Civil integrated management for highway infrastructure projects : analyses of trends, specifications, impact, and maturity

dc.contributor.advisorO'Brien, William J.
dc.contributor.committeeMemberLeite, Fernanda L.
dc.contributor.committeeMemberGoodrum, Paul M.
dc.contributor.committeeMemberBoyles, Stephen D.
dc.contributor.committeeMemberWhittaker, Tiffany A.
dc.creatorSankaran, Bharathwaj
dc.creator.orcid0000-0001-5166-872X 2017
dc.description.abstractHighway projects are delivered in a complex environment that involves the participation of diverse stakeholders with different objectives. Stakeholders have to deal with a multitude of information coordination and project execution challenges. Conventional solutions that often depend on traditional surveying methods, document-based design and construction work processes have proven inadequate to consistently meet the information requirements for project delivery processes. Over the past few decades, the advent of modern technologies in data collection, design, and in-field positioning systems have been transforming the work processes both in the planning and the execution of highway projects. Civil Integrated Management (CIM) is a terminology that encompasses all such tools and technologies that can facilitate the process of digital project delivery and asset management. Nonetheless, much of the advancements in digital delivery have essentially been limited to a few projects or particular phases. While owner agencies have recognized the significance of CIM technologies, widespread implementation and standardization of these tools remain a futuristic goal. Driven based on findings of a national state of practice survey, this dissertation compiles three chapters that studied principal issues concerning enhanced CIM implementation namely standardization of project work processes, empirical validation of benefits, and formulation of a reliable benchmarking tool. Chapters 5 and 6 examine utilization of CIM at the project level. Extensive inputs from selected case study projects from the U.S. and the U.K. helped identify unique practices and transforming specifications that the agencies deployed to streamline usage of these tools. These case study inputs were then methodically coded to analyze the combined impact of CIM technologies and supporting factors on project performance measures. Chapter 7 broadens the focus of the research to examine agency-level implementation issues. This chapter proposed a quantitative maturity model for benchmarking the usage. The model considers 16 pertinent attributes encapsulating technical, contract, legal, and organizational issues. A national survey of agency champions and other CIM experts helped assess the relative importance of these attributes towards CIM workflow and appropriately weight their usage levels in determining CIM maturity. The study contributes uniquely to the body of knowledge and also has considerable practical implications for the highway industry. The project-level objectives produced valuable insights in terms of distinct practices that agencies adopted to facilitate CIM. It also empirically validated the complex interactions between CIM and process factors for validating the performance improvements. The maturity assessment tool produced a trustworthy model and a repeatable general research framework for benchmarking CIM implementation at agencies.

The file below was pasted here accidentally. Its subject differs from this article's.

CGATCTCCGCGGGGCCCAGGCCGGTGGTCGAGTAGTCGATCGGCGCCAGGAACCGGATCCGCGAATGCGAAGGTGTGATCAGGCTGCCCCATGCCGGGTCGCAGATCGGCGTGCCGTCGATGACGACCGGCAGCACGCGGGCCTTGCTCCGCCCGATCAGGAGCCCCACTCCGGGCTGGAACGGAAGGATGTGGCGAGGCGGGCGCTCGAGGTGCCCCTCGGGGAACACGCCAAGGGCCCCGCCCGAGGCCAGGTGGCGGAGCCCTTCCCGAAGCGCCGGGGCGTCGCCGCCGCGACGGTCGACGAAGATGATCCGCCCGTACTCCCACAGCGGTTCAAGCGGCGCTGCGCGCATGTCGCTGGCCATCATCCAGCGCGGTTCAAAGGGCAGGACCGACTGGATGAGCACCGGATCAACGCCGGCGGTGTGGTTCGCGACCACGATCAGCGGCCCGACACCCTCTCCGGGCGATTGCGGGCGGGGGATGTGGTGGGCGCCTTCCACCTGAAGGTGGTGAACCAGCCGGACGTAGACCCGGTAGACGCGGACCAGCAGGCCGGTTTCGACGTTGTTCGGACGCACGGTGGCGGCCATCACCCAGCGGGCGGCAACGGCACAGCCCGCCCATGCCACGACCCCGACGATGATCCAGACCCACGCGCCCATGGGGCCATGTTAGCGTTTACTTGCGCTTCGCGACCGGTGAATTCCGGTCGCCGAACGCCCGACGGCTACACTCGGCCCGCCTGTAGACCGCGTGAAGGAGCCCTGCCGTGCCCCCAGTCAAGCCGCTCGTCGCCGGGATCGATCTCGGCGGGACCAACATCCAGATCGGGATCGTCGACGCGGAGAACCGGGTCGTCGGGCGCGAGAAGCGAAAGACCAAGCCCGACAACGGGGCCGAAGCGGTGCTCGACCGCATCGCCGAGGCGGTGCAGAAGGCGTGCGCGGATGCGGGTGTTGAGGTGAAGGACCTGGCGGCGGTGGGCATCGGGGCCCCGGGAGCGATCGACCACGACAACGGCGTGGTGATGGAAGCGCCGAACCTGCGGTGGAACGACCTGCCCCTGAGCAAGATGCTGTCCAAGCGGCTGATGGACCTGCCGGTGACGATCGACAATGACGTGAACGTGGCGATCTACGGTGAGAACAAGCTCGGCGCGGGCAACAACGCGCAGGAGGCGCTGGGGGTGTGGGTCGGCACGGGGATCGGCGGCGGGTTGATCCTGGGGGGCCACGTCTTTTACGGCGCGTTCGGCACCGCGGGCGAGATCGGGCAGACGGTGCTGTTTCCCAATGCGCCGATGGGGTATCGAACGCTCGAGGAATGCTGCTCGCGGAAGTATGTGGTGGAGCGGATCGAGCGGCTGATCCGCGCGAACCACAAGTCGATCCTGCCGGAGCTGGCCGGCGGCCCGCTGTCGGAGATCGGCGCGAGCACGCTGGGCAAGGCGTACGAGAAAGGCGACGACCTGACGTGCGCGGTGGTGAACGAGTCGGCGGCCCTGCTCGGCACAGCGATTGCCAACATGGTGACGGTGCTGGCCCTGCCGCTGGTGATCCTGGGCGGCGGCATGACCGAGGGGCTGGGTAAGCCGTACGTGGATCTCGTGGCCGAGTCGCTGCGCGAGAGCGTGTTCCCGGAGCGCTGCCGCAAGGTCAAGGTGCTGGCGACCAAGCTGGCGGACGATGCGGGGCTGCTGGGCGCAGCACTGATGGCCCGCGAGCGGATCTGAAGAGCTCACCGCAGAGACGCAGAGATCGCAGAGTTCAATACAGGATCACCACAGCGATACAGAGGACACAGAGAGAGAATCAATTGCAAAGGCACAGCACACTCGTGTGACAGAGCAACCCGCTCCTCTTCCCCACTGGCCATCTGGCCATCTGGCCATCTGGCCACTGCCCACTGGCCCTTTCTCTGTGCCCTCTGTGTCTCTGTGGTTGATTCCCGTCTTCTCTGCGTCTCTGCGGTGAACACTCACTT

dc.description.departmentCivil, Architectural, and Environmental Engineering
dc.subjectCivil integrated management
dc.subjectDigital project delivery and asset management
dc.subjectFuzzy-set qualitative comparative analysis (fsQCA)
dc.subjectBayesian factor analysis
dc.titleCivil integrated management for highway infrastructure projects : analyses of trends, specifications, impact, and maturity
dc.type.materialtext, Architectural, and Environmental Engineering Engineering University of Texas at Austin of Philosophy
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